Wednesday, October 8, 2008

Scope of Music [Classical/nonclassical]

The scope of music

At present music has many dimensions. Folk music, film music, popular music, light music [Bhajans, ghazzals, Qavvalis etc], regional music [rabindra Sangeet, Bhatiyali, music of northeastern India etc] and last but not the least classical music.


 

Classical and non-classical music:


 

There has been a debate over what classical music is and what non-classical music is. If we take the word meaning, the classical music is that music which is meant for classes and not for the masses. But this meaning does not present a clear picture of classical music. Generally, in the subcontinent, it is said that the music based upon the Raga is classical music. As the Raga is based on a set of rules which are well-defined in the Shastras, the music governed by certain set of rules may be called classical music. Others say that Ragas have a specific ethos of their own which make the music special. It is because of this spatiality of music created by the rendering of Raga, that the Raga music is supposed to be classical and all other music is considered to be non-classical.


 

Matanga's views on classical and non-classical music:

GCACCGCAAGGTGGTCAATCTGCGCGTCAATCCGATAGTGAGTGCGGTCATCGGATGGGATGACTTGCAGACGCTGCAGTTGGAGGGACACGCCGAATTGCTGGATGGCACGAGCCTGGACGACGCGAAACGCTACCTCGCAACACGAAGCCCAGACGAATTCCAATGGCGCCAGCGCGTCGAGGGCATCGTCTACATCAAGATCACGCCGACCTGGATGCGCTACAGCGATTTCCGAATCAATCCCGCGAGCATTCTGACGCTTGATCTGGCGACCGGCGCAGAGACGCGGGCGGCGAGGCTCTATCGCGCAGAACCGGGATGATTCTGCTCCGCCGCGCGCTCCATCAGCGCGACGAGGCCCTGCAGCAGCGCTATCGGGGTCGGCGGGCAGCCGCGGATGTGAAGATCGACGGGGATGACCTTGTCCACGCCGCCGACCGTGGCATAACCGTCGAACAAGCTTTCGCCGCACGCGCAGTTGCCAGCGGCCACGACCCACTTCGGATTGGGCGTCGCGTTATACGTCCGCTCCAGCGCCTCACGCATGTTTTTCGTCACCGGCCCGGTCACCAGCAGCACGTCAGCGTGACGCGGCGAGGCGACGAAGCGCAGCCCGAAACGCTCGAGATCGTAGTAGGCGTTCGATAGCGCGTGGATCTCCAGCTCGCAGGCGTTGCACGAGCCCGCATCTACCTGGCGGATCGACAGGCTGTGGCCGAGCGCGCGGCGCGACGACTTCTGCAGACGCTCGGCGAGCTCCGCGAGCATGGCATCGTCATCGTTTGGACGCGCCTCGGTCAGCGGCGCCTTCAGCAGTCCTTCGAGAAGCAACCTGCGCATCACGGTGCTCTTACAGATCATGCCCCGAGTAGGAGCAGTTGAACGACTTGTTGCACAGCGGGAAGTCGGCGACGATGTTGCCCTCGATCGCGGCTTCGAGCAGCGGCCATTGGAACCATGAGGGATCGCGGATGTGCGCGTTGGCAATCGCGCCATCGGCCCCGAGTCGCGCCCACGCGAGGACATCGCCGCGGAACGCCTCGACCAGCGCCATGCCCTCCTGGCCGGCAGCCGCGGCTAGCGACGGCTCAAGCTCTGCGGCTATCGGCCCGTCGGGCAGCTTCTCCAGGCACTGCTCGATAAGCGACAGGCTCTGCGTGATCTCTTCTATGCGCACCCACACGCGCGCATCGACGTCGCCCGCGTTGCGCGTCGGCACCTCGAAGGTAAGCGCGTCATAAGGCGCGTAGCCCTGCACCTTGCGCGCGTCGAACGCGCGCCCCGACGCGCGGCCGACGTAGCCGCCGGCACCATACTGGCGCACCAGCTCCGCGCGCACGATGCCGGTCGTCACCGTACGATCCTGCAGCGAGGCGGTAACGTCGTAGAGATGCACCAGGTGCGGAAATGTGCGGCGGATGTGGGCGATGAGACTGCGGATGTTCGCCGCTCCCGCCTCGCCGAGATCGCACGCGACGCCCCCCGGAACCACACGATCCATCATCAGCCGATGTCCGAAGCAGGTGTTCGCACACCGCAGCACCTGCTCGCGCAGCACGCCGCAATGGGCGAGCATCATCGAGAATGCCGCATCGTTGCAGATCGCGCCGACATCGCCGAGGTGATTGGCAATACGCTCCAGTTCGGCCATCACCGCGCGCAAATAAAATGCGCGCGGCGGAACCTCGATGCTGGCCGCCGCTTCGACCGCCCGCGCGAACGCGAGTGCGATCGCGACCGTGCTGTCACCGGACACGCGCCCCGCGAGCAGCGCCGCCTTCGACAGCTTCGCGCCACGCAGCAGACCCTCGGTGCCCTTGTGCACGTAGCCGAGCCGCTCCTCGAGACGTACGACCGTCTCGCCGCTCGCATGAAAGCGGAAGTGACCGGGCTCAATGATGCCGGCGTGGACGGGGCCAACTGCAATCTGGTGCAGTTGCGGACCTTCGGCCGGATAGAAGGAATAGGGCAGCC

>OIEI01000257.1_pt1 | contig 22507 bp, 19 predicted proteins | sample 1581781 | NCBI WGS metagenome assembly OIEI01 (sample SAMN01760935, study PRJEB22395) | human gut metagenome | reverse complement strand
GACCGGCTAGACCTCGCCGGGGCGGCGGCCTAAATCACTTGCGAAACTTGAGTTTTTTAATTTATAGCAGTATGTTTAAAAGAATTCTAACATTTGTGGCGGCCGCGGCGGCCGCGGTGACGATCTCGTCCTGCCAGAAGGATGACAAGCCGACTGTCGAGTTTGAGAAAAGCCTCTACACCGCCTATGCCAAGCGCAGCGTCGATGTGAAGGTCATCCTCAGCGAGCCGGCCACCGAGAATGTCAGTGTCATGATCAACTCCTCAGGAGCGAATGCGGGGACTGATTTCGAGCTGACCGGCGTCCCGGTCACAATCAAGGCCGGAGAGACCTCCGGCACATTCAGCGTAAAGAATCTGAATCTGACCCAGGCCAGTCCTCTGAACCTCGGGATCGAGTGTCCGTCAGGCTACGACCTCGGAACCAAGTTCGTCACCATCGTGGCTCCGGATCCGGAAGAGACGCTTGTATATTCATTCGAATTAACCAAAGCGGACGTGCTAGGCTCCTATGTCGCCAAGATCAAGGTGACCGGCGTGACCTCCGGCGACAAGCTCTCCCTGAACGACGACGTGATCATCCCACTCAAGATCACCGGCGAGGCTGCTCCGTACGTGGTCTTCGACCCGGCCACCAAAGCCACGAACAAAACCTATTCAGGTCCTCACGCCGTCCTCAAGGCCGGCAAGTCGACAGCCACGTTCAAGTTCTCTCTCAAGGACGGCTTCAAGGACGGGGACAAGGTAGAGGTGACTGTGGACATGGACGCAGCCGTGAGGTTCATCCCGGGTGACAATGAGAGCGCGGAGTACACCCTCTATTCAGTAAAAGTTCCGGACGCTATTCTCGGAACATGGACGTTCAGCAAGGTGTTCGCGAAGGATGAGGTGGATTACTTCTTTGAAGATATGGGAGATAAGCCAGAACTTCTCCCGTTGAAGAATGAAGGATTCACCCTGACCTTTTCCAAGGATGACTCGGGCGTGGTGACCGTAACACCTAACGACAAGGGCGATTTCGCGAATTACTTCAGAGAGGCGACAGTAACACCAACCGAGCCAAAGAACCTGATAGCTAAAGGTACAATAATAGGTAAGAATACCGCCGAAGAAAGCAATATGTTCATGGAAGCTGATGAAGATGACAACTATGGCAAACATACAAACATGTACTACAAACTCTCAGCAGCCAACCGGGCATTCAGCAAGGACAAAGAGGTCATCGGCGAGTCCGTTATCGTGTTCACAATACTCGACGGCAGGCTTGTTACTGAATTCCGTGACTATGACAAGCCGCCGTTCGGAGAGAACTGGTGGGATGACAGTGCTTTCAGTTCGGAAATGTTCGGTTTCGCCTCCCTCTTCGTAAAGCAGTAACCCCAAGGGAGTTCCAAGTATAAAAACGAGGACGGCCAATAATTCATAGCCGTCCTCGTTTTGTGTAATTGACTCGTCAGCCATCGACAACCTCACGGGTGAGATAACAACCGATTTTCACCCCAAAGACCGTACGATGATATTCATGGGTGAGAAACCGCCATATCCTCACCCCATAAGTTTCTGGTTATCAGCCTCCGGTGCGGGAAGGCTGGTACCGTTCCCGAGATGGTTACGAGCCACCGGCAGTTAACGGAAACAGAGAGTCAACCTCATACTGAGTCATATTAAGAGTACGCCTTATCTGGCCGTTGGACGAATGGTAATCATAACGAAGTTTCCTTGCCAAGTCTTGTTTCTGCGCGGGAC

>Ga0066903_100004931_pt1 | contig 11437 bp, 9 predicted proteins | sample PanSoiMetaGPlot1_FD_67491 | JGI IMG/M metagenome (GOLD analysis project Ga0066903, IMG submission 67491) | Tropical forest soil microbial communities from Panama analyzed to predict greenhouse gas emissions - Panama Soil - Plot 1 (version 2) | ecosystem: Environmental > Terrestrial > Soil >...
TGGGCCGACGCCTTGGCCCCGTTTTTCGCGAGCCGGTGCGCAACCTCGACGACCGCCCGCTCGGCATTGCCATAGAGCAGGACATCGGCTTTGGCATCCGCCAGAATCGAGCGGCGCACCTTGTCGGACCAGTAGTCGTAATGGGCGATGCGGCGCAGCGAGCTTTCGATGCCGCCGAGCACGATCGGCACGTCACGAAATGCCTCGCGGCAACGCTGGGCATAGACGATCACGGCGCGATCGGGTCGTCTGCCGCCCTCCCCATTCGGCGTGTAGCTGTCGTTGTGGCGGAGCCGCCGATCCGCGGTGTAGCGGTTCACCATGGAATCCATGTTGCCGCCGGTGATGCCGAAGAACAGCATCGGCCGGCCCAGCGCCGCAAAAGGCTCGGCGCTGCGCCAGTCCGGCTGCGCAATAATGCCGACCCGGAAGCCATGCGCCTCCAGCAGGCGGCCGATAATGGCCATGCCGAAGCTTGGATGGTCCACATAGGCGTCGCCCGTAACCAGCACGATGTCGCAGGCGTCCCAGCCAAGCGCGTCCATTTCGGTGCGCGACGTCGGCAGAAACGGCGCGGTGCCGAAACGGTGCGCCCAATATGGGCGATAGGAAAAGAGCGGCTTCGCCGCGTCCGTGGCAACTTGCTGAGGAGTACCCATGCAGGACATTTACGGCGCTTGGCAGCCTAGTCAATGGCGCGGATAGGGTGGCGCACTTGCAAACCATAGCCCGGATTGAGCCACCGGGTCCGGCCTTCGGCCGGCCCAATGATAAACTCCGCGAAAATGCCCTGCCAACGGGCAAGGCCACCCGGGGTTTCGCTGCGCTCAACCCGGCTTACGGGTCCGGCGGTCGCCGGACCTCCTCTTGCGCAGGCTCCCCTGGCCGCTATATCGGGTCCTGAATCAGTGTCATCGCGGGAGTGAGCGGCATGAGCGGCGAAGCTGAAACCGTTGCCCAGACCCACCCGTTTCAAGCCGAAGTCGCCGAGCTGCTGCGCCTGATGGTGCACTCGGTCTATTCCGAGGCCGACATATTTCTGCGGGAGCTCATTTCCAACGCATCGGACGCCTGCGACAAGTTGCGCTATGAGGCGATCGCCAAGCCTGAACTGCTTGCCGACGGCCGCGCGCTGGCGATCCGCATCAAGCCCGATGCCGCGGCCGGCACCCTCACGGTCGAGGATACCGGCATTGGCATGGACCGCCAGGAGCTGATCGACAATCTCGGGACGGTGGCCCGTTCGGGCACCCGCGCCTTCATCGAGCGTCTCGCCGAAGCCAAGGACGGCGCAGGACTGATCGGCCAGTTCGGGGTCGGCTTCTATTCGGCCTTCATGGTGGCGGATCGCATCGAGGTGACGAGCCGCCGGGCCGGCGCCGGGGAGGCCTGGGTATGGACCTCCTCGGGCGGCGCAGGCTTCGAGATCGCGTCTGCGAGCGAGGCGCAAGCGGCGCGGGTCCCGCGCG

Some scholars suggest that the Marga and Desi described by Matanga in his work "Vriddesi" may be considered as classical and non-classical music respectively. Desi: belonging or pertaining to desa or country. It was the art music of the land. This is different from the folk music, which was current amongst the lower strata of society. Whereas marga sangita [music] was in conformity to strict lakshana [science, theory], desi sangita was in conformity to both lakshana and lakshya [practice]. The Vedic music of the present day represents the survival of marga sangita. The art music of the present times represents the cream of desi sangita and signifies the accumulated musical wisdom of centuries. That is why; it does not look fair to ignore the value of Desi Sangeet by denoting it as non-classical. In his subsequent discussion of the evolution of the concept of tala (the umbrella term for rhythmic/metric activity in Indian music), it looks that there has been a significant change in emphasis from early to later Sanskrit treatises: The contrast is striking: structural and suprastructural topics have vanished from the list, and in their place we see a number of concepts designed for the synchronization, control and perpetuation of the cycle, which has now become an implicit assumption of the system. The formal basis of the entire system has shifted from a set of complex modular formal structures to an integrated system designed to facilitate improvisation over a repeated rhythmic cycle. This is essentially the difference between marga and desi and between the prescribed forms of the ritual tradition and the great variety of regional patterns and procedures which began to be codified during the second half of the first millennium. While through most of its history the marga/desi distinction has meant something quite distinct from classical Vis a Vis folk or popular, there are signs that marga/desi has been reinterpreted in this century, semantically moving much closer to classical/non-classical. In a review of recent literature Carol Babiracki found that today "[marga]" sangit is often taken to mean the major, canonical, classical traditions, and desi sangit has come to mean all regional, localized village little traditions." In sum, the classical/non-classical dyad as used in India has a multiple intellectual lineage, incorporating colonial European alongside indigenous Indian modes of thought. Scholars have drawn from both sources evocative and useful meanings for their purposes, though as mentioned above it seems an impossible task to measure their relative importance as progenitors for the twentieth-century classicist discourse. My sense is that in South India, the frequency with which the terms marga and desi are used today in the sense of classical/non-classical is significantly less than in North India. This is a general feeling that there were nothing like classical and non-classical in the music circles before the medieval period. The music of the Durbars of various Navabs developed a special kind of music, full of romance and filled with the compositions which suited to the Navab concerned, created a different kind of music. It was not popular among the masses. In fact there was no access of common person to the Durbars and thus the masses remained far from this "Durbars" music. Later, the musicologists called "Classical" music the above assumption is supported by the book, "Bombay Hindi Film Songs".